Change may be a constant, but it’s not the only one now. If there’s anything that 2020 has taught us, it is that technology is constant. While it has surrounded us for the past few decades, it is now at the core of human existence. From our morning alarm to our late-night digital journals, from our fitness trackers to our smart-devices, from AI-powered ads on our phones to digital payments, our lives are governed by technology. From being a mere facilitator to now becoming a mode of survival, technology has been a disruptor, a game-changer.
From the looks of it, technology is here to stay. It will only keep getting bigger and better. Given the global context, we’re in, businesses are going digital, trying to buy themselves visibility and sell their offering in the digital space. While technology has made businesses more convenient, it also comes with its own challenges, especially for startups. Areas like digital marketing, branding for B2B businesses, and the growth of finance-technology startups, or ‘Fin-Tech’ as its called, are issues of importance. As part of its webinar series, Hype hosted Harshil Mathur, Co-founder, and CEO of Razorpay, one of India’s most popular and preferred payment gateways. In his conversation with Harshil, Raghav Belavadi, CEO, Hype, asked him about how different businesses need to chalk out their growth together, innovation in India, and the rush that startups today have, to become a unicorn business.
The unicorn race:
RB: In the startup space, we see a lot of startups that launch with the aim of becoming a unicorn, but as a venture, Razorpay focused on incremental growth. What do you have to say about this ‘unicorn-mania’ of sorts?
HM: If any business wants to survive in today’s day and age, it’s important to first build a foundation. The focus should be on growth and going deep in your own market. Even if I have a 20% market share for my product, I own that space. By working on it, improving it continuously, I will ultimately be able to increase that share. Startups must focus on growth, becoming a unicorn is like a side-effect.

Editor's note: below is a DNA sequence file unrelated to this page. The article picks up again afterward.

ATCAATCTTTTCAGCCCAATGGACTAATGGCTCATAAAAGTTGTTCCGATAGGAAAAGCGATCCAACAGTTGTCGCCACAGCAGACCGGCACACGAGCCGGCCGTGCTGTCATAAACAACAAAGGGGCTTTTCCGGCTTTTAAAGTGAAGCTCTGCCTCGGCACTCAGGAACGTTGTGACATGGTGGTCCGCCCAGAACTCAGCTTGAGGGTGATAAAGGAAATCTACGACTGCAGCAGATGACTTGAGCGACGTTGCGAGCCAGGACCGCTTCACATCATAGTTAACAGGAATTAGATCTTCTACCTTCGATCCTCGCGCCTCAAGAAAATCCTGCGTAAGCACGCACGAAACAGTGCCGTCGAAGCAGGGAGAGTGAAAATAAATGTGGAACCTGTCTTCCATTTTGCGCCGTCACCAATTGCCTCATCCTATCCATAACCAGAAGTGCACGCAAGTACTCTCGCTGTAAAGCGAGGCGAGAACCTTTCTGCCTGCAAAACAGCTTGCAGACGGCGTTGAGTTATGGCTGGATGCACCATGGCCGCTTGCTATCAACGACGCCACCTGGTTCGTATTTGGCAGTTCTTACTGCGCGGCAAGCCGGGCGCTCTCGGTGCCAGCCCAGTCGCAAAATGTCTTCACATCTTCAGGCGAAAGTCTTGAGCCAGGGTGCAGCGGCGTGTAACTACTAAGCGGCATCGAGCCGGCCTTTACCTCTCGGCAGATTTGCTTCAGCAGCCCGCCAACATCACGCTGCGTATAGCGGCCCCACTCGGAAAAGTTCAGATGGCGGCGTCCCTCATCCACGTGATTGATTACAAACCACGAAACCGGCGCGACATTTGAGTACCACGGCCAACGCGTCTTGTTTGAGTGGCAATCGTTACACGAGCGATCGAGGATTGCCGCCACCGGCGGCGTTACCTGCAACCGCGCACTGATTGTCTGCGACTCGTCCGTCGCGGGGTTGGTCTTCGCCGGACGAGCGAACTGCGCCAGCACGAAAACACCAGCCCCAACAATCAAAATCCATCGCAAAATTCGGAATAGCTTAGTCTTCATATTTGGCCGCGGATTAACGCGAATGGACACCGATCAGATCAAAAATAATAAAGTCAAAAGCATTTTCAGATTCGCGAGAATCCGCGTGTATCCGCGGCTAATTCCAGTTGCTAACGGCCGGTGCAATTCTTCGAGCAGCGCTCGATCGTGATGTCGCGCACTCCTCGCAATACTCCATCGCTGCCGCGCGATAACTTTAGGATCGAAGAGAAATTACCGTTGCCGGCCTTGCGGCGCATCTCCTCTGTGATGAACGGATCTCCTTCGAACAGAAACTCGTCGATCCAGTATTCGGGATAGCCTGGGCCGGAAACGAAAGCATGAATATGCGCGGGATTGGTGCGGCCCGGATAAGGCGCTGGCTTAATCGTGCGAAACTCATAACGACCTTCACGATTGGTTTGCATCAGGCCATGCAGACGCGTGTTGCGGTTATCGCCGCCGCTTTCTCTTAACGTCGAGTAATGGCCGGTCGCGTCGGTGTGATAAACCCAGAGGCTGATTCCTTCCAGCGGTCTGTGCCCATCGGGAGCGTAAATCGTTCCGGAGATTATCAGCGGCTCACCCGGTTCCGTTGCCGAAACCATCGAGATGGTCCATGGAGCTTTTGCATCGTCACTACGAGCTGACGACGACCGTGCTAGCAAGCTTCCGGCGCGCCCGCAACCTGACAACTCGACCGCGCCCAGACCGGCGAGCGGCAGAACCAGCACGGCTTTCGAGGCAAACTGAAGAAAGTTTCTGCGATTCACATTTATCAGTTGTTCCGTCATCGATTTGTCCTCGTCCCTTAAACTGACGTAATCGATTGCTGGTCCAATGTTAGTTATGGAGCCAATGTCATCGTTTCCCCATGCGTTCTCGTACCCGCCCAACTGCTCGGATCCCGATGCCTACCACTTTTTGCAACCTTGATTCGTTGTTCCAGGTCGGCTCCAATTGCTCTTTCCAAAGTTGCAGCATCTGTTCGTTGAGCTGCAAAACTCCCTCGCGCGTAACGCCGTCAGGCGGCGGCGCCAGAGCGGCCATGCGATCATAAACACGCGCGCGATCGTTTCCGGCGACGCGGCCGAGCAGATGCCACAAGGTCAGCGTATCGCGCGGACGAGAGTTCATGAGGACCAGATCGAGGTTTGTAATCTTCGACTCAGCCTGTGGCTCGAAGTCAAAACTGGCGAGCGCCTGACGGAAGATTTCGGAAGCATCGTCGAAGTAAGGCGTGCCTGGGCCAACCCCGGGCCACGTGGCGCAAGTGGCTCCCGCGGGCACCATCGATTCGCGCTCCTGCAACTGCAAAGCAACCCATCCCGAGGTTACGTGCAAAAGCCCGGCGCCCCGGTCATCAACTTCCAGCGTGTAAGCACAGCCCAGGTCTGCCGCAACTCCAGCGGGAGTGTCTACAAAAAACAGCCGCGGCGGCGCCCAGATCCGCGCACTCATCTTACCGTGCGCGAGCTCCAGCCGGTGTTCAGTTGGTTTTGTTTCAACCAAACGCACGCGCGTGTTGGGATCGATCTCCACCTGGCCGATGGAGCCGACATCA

HM: (contd) Acquiring customers is also very important for any business. Building brand loyalty is extremely crucial. However, for Razorpay, the situation is slightly different. Payment gateways are just a mode of carrying out the payment, so an average customer will worry only about the functionality. Elements like design and imagery will not attract a customer to a payment gateway. So at Razorpay, we focus less on mainstream advertising/branding and more on community building. We host events, interact with our consumers, so as to build a relationship with our consumers. What I’m trying to get at, is that every business has its own needs, which when taken care of adequately, lead to growth.
Technology & Innovation in India
RB: We see so much technological innovation around the world but not a lot of it in India. Does India lack innovation in the startup sector?
HM: No, in fact, in my opinion, India has seen a lot of innovation, but the kind of innovation is different. When it comes to technology, e-commerce and the digital sector, the innovation has been very ‘India-centric’. Indians are culturally very particular about money. Money in India symbolizes trust. People were initially hesitant to pay for a product they’re buying online. Flipkart innovated and offered them a Cash on Delivery option. This not only made purchases convenient but helped build trust too.
While we often hail Uber on a global level, Ola revolutionized the on-demand cab sector by offering a service wherein people could book a cab without using the Internet. In a country like India which was struggling with high-speed internet in some parts, this is the kind of innovation we need. So the innovation here is different, but it’s surely there.
RB: Does the kind of innovation that we see, then, different?
HM: Of course, yes. India is such a large market and consumer needs are quite varied. Ultimately, catering to the consumer’s needs is what matters. In our niche, we can do it with better functionality and that is possible through technology.
The fin-tech ecosystem in India
RB: There are so many Fintech startups that are trying to make a mark today, Harshil. A lot of entrepreneurs look up to you and take inspiration from you. What message would you want to convey to Fintech entrepreneurs?
HM: The Fintech niche in India is still developing. That means there will be challenges, but there’s also a lot that you can work with. In order to survive in the market, you must know what you want to solve. If you’re trying to fix a customer problem, talk to your customers, learn from them, and establish what your goal should be, in the first place. Once you have that sorted, work towards achieving that, and outside influences won’t matter as much.
While technology remains central to growth, it is the proper assessment of socio-cultural fuels and consumer behavior that helps a business survive and Harshil’s insights brilliantly summed up the recipe for success. Technology for better consumer experience, for effective solutions to customer issues, will always cut through the clutter and help you achieve excellence.